During the next two months in Annapolis, we plan to sail as much as the weather will allow, taking day trips or overnights to various ports and adjacent waterways along the Bay.  Hopefully, this will include many of the following:  Baltimore, Rock Hall, St. Michaels, Oxford, Cambridge, Kent Narrows, Galesville, Sassafras River, South River, Severn River, White Hall Bay, Patapsco River, etc.  Too many to mention.

Now that we have arrived in Annapolis, I no longer plan to send out periodic trip reports, but might send out occasional photos from some of these magnificent sailing locations.

Thank you for sharing in this journey with us.  Have a wonderful summer.  And please contact us if you are in the area and would like to join us for a sail!


Karen and Murph

Last Updated ( Saturday, 18 July 2015 13:50 )


150623solomnsWe continued our trip north on the Chesapeake the next day (June 22) and anchored in a quiet little anchorage in Reedville, VA.  The photo shows the beautiful sunset that evening.

20150623_reedvillesunset 20150623_reedvillesunrise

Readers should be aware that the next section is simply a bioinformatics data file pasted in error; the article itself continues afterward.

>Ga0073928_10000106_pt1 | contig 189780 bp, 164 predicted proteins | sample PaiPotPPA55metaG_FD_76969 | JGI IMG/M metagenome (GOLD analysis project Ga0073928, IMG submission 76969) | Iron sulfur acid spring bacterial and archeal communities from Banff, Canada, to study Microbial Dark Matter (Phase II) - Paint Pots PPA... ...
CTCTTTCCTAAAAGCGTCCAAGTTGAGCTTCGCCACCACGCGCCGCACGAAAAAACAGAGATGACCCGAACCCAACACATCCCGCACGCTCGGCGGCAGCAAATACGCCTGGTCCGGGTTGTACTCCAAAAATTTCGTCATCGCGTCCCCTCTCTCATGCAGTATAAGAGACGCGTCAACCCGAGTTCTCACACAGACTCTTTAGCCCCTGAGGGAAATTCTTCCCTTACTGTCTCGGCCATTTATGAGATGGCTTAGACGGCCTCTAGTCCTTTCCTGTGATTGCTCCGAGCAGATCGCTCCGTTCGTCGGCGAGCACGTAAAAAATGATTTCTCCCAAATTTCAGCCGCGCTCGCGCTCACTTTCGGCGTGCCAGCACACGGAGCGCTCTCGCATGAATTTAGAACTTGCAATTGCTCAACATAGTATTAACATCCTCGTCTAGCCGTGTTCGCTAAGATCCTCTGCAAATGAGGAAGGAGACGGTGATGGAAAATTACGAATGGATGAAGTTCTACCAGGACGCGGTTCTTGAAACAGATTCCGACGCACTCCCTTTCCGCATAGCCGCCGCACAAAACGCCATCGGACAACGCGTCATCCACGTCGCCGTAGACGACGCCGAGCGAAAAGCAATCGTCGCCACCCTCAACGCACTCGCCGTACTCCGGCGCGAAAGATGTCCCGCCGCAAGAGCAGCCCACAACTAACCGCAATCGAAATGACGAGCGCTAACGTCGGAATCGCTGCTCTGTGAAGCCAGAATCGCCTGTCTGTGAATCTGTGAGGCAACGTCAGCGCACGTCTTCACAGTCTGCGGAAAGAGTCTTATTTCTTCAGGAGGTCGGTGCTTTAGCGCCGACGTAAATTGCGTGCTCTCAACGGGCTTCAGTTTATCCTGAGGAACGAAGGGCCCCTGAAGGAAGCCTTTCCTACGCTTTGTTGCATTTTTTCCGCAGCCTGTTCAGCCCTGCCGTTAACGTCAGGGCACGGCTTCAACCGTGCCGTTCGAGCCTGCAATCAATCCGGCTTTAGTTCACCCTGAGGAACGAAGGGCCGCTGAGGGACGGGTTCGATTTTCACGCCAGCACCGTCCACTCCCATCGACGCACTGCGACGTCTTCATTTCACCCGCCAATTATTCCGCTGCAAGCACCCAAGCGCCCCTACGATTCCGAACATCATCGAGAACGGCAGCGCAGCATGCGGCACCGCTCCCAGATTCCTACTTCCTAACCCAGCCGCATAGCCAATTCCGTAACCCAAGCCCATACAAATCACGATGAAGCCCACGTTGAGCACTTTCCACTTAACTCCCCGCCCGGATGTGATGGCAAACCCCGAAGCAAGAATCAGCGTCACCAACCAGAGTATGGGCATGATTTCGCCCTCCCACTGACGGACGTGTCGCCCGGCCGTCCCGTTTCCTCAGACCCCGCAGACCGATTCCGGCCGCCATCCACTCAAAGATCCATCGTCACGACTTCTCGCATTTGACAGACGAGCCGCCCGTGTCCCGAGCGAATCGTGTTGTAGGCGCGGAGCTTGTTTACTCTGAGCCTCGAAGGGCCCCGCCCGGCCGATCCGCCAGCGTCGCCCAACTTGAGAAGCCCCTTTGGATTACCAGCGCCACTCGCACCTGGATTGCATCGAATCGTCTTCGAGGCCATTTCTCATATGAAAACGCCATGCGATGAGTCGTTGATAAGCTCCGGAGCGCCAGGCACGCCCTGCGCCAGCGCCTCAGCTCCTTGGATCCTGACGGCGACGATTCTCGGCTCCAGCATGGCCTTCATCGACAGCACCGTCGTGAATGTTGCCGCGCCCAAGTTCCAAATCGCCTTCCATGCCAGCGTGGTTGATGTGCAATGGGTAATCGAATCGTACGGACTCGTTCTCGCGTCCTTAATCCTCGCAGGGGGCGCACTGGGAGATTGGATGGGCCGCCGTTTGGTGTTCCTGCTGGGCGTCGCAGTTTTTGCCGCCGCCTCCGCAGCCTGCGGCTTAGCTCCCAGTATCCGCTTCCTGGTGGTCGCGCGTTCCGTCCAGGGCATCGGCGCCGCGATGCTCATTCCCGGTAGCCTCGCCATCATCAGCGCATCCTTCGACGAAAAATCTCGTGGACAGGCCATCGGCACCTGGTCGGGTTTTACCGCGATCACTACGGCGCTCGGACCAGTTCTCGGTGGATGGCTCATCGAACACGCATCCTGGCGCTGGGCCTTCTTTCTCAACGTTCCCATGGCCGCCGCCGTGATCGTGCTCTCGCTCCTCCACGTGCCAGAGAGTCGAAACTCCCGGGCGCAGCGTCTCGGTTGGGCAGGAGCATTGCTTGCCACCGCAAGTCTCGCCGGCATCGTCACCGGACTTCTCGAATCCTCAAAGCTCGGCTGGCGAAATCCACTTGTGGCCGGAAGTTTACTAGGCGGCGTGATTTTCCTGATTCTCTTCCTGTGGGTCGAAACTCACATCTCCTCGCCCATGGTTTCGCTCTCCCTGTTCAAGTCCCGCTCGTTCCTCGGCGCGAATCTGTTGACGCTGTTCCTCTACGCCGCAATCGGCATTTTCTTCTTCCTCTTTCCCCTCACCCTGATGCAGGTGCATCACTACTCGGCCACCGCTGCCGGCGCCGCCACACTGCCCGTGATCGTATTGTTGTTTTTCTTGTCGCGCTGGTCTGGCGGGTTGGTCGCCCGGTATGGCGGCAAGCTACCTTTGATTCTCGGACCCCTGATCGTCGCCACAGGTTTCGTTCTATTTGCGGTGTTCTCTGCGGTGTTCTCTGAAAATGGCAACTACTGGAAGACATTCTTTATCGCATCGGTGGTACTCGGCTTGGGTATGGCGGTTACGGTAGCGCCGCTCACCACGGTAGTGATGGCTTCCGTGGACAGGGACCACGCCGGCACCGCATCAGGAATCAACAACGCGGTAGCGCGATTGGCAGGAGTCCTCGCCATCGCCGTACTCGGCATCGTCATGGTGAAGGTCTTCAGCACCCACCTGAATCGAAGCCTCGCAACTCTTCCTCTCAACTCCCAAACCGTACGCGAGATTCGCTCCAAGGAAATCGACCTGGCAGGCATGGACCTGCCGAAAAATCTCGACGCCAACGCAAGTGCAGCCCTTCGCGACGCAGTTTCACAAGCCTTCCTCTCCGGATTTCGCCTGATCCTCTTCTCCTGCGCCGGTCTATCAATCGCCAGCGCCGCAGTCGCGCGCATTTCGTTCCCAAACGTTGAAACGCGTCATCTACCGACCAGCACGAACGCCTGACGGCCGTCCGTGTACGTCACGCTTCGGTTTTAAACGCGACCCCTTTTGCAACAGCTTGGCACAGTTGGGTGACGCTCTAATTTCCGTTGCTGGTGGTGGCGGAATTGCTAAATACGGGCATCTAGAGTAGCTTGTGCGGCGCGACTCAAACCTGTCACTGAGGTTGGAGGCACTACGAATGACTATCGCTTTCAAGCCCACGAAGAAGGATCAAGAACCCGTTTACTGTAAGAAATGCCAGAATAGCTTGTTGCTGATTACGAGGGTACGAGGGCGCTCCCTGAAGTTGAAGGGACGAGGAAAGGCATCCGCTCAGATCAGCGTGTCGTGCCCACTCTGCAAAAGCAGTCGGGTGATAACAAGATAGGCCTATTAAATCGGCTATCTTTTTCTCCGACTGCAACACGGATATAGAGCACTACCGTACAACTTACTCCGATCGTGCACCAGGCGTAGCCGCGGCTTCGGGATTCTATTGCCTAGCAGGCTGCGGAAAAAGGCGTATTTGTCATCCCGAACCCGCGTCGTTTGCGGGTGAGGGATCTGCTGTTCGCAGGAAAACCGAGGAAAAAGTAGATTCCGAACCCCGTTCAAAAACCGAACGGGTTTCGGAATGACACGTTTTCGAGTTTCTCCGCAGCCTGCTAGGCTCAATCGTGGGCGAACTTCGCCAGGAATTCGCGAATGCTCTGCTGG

We had to be underway by 6am the next day (June 23), so we caught the sunrise photo.

In order to avoid too boisterous a ride today, we put a second reef in the main and a single reef in the jib and motor-sailed for 8 hours on the Chesapeake to Solomons, MD.  We saw several lighthouses along the way.  I am disappointed that I did not take photos of all of them, but four of them are shown below…New Point Comfort Lighthouse, Wolf Trap Lighthouse, Smith Point Lighthouse, and Point No_Point Lighthouse.

20150623_newptcomfort 20150623_wolftrap 20150623_smithpoint 20150623_ptnopt

We also passed a towboat pulling a barge of gravel…interesting sight to see on the open water.20150623_towgravel

Another interesting sight on the Chesapeake that day: a RORO (roll on, roll off car carrier transporting up to 8,000 new cars across the ocean)…20150623_roro

We arrived in Solomons, MD mid-afternoon and felt immediately at home in a favorite stopover town for sailors that we both know well.  The photo below shows Drum Point Lighthouse, which was retired and relocated to Solomons at the Calvert Maritime Museum.20150623_calvertmuseum

We rowed ashore in the dinghy for dinner (hooray for no canned goods!).  A serious lightning storm passed over us, so we waited it out in the restaurant until there was a brief break in the weather so that we could safely (and without too much discomfort) row back to the boat.  We will stay in Solomons tomorrow (June 24) to re-provision, and then HEAD TO ANNAPOLIS!!


Karen and Murph

Last Updated ( Saturday, 18 July 2015 13:49 )


Hooray! Hooray! Hooray! We’re finally in the Bay!!

150621dltavlThe Norfolk Harbor is an amazing 15-mile stretch of maritime commerce and operations.  The photos below, all taken in the Norfolk Harbor, show…